The state finally ratified the Thirteenth Amendment but modern-day slavery is still thriving
In a major step forward, Mississippi banned slavery this week. This type of definite legislative action is ostensibly the type of thing to be excited about in an era of unprecedented political foot-dragging, so congratulations Mississippi for finally ratifying the Thirteenth Amendment. Sure, the state is a little behind the curve on this one, given that the nation is a full 148 years past the official end of slavery (more on that, in a second). But Mississippi isn’t the only state that took awhile to warm up to the idea that people shouldn’t own, sell, beat and rape other people in a nation that is largely (and perhaps falsely) recognized as one of the most civilized in the world.
Delaware waited until the turn of the twentieth century to ratify the Thirteenth Amendment, while Kentucky waited another three-quarters of a century, finally ratifying the legislation in 1976. That left Mississippi the last holdout state until it ratified the amendment in 1995. But this leap forward in Mississippi history didn’t become official until earlier this week, mostly because the state forgot to tell anyone–particularly the U.S. archivist–about its 1995 ratification. After a few Mississippians saw Lincoln, they noticed online that their own state wasn’t actually part of this historic ratification, and thus this week’s action.
A lot of people are pretty excited that Mississippi has decided to join the rest of the nation in outlawing human bondage. But in these celebrations, we seem to have forgotten one thing: Modern-day slavery is still a thriving industry, both in Mississippi and in the rest of the nation.
In fact, Mississippi is something of regional slave transportation hub, according to the state’s special assistant attorney general Heather Wagner, who explains that the easy highway access to nearby major cities and the Gulf Coast ports make the state a trafficking corridor. The state recently passed rules requiring longer prison sentences for people caught enslaving and trafficking humans, such as the two Mississippi men who were recently indicted for selling or buying of children after being caught with a video that shows them enslaving and raping a girl about three years old.
To be fair, human and sex trafficking isn’t unique to Mississippi. According to the Department of Homeland Security, this industry–which the website describes as “modern-day slavery”–is thriving across the United States. Recent examples abound: The 17 young women from Mexico who were brought to the U.S., held in captivity in New York State and forced to work as prostitutes; the firefighter in Baltimore who allegedly enslaved women in a brothel; the 20 Togolese women or girls who were transported to the U.S. and forced to work in hair salons in New Jersey. Nationally; an estimated 244,000 American children are at risk of being enslaved and forced into sex work alone–that doesn’t even include the thousands of additional people who are transported to the U.S., held in captivity and forced to work picking tomatoes or strawberries for WalMart.Globally, slavery recognized as one of the most lucrative illegal industries. An estimated 27 million are enslaved, generating $32 billion annually.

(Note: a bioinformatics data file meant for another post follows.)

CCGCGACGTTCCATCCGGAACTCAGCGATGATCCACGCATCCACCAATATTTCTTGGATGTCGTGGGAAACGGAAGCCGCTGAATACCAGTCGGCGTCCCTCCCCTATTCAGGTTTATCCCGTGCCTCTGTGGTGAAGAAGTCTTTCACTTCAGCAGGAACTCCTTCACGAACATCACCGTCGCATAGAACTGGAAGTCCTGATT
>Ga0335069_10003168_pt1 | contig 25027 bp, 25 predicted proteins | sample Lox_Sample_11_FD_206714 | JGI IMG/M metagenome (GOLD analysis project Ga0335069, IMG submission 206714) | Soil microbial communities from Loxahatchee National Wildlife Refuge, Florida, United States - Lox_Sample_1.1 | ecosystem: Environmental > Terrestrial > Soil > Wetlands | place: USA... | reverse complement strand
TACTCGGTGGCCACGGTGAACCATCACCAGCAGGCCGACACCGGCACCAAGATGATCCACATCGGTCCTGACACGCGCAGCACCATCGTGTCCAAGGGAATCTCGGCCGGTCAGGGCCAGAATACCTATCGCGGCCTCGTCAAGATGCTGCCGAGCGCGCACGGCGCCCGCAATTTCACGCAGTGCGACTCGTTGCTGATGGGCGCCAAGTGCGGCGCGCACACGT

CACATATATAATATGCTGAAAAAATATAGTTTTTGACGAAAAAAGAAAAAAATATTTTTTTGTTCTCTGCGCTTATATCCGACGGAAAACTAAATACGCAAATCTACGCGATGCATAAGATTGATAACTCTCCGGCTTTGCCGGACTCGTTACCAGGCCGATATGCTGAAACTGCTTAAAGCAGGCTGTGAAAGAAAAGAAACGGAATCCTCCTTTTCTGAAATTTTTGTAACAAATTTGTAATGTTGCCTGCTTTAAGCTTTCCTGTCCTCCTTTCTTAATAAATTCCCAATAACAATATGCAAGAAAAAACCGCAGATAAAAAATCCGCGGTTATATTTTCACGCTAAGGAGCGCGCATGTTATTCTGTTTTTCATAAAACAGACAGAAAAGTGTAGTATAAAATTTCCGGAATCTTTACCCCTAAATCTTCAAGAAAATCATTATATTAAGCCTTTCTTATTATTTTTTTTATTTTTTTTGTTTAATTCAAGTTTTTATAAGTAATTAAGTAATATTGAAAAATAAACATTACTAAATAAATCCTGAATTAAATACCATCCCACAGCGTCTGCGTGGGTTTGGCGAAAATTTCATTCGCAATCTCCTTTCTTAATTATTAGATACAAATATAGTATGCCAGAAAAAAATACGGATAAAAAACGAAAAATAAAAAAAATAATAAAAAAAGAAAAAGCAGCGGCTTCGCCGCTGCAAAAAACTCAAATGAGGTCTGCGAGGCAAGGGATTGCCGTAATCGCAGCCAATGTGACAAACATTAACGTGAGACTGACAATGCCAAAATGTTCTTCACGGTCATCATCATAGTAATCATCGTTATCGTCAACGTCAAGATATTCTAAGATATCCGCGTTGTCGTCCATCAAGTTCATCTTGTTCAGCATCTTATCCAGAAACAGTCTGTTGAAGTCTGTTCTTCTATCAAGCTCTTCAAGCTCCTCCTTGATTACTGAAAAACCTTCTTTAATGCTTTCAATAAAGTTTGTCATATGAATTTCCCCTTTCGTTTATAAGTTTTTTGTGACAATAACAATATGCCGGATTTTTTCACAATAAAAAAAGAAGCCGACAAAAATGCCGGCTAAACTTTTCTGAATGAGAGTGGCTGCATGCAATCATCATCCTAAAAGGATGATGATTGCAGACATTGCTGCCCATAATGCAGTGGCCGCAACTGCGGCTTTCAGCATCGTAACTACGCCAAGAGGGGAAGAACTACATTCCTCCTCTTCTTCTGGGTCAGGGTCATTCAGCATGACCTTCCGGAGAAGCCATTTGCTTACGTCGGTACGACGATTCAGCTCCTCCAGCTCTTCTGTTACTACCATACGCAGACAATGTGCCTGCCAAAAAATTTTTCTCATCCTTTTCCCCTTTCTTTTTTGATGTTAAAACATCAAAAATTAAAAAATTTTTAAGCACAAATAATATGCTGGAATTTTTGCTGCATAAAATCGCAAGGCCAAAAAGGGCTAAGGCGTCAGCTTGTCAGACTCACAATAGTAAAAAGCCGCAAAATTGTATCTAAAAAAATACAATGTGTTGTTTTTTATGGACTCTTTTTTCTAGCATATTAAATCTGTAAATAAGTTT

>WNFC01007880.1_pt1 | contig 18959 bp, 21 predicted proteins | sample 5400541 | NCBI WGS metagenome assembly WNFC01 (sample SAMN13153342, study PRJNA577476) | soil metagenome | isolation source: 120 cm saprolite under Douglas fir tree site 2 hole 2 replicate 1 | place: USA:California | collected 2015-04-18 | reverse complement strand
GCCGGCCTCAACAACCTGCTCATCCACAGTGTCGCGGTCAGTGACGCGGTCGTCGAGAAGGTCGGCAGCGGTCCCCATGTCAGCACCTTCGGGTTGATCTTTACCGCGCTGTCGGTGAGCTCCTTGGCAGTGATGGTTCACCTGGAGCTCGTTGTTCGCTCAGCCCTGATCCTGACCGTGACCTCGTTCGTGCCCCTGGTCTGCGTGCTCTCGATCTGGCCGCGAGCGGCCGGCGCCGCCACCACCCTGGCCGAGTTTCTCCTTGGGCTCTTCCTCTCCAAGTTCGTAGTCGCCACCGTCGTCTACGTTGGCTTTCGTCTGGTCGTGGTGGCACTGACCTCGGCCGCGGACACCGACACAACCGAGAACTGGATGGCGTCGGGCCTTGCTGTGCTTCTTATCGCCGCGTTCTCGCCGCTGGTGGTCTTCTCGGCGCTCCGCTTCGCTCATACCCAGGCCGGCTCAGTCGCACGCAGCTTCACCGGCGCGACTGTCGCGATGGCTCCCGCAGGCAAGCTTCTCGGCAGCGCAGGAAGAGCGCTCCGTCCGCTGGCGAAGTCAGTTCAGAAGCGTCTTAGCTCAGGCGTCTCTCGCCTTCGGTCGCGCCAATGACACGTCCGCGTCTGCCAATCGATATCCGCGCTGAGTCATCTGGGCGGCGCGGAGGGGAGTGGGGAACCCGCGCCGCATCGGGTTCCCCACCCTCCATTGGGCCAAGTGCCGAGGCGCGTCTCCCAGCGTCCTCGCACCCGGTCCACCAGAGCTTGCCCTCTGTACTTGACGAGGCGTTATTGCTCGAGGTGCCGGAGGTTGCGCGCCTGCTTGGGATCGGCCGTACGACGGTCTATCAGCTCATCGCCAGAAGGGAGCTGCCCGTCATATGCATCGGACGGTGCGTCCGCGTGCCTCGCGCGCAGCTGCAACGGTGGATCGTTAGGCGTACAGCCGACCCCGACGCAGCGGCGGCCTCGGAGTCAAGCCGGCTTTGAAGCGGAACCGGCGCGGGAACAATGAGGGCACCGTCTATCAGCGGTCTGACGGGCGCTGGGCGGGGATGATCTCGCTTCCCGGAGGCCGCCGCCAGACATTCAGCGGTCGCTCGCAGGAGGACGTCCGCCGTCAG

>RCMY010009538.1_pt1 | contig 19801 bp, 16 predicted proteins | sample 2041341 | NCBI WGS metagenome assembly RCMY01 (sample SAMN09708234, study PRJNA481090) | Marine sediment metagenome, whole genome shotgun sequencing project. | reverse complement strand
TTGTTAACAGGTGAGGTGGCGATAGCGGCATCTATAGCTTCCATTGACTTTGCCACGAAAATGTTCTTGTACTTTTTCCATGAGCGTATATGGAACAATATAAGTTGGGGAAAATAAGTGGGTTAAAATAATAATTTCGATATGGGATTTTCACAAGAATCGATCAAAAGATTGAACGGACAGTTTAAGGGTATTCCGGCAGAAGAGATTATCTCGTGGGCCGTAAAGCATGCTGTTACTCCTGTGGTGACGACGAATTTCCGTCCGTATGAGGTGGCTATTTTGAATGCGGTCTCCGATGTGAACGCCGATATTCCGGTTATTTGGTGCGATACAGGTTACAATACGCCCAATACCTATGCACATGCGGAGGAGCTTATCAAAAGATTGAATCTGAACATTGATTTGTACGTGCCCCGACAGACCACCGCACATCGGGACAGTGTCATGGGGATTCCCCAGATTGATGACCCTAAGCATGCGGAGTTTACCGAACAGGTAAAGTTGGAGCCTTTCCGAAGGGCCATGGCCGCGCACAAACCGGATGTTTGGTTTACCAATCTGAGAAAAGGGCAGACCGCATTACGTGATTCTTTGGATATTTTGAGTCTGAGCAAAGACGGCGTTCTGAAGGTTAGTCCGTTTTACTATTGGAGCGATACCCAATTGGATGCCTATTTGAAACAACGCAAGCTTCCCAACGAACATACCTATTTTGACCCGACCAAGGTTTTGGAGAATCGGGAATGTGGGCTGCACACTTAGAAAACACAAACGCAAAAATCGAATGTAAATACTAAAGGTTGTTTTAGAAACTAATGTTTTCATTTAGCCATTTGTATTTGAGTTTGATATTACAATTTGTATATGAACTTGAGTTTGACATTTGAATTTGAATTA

And that’s just illegal slavery; state-sanctioned bondage is another thriving industry with that entraps millions of people and generates billions of dollars. With one of the most punitive states in the nation, Mississippi is a model of the incarceration nation. As a Time magazine article writes, “Since the mid-1990s, Mississippi has become one of America’s most aggressive incarcerators — a difficult feat, in a nation of jailers.” A few years ago, the state had the second-highest rate of incarceration, with a full 22,646 people imprisoned. Nationally, nearly two and a half million people–mostly minority men–are held against their will in prison in a system that has been described as something between modern-day slavery to the New Jim Crow.
Recently, Mississippi began taking steps to reduce its prison population and punitive criminal justice system in a move that–like recent passage of the Thirteenth Amendment–is being hailed as a leap into the present. Chris Epps, the commissioner of the state’s department of corrections told Time magazine, “I’m proud to say we’re moving Mississippi into the 21st century.”
Still, as we herald these types of legislative leaps and bounds happening in Mississippi, maybe it makes more sense to deal with the reality of present-day slavery, rather than pretending the practice is alive only in movie theaters screenings of Lincoln.
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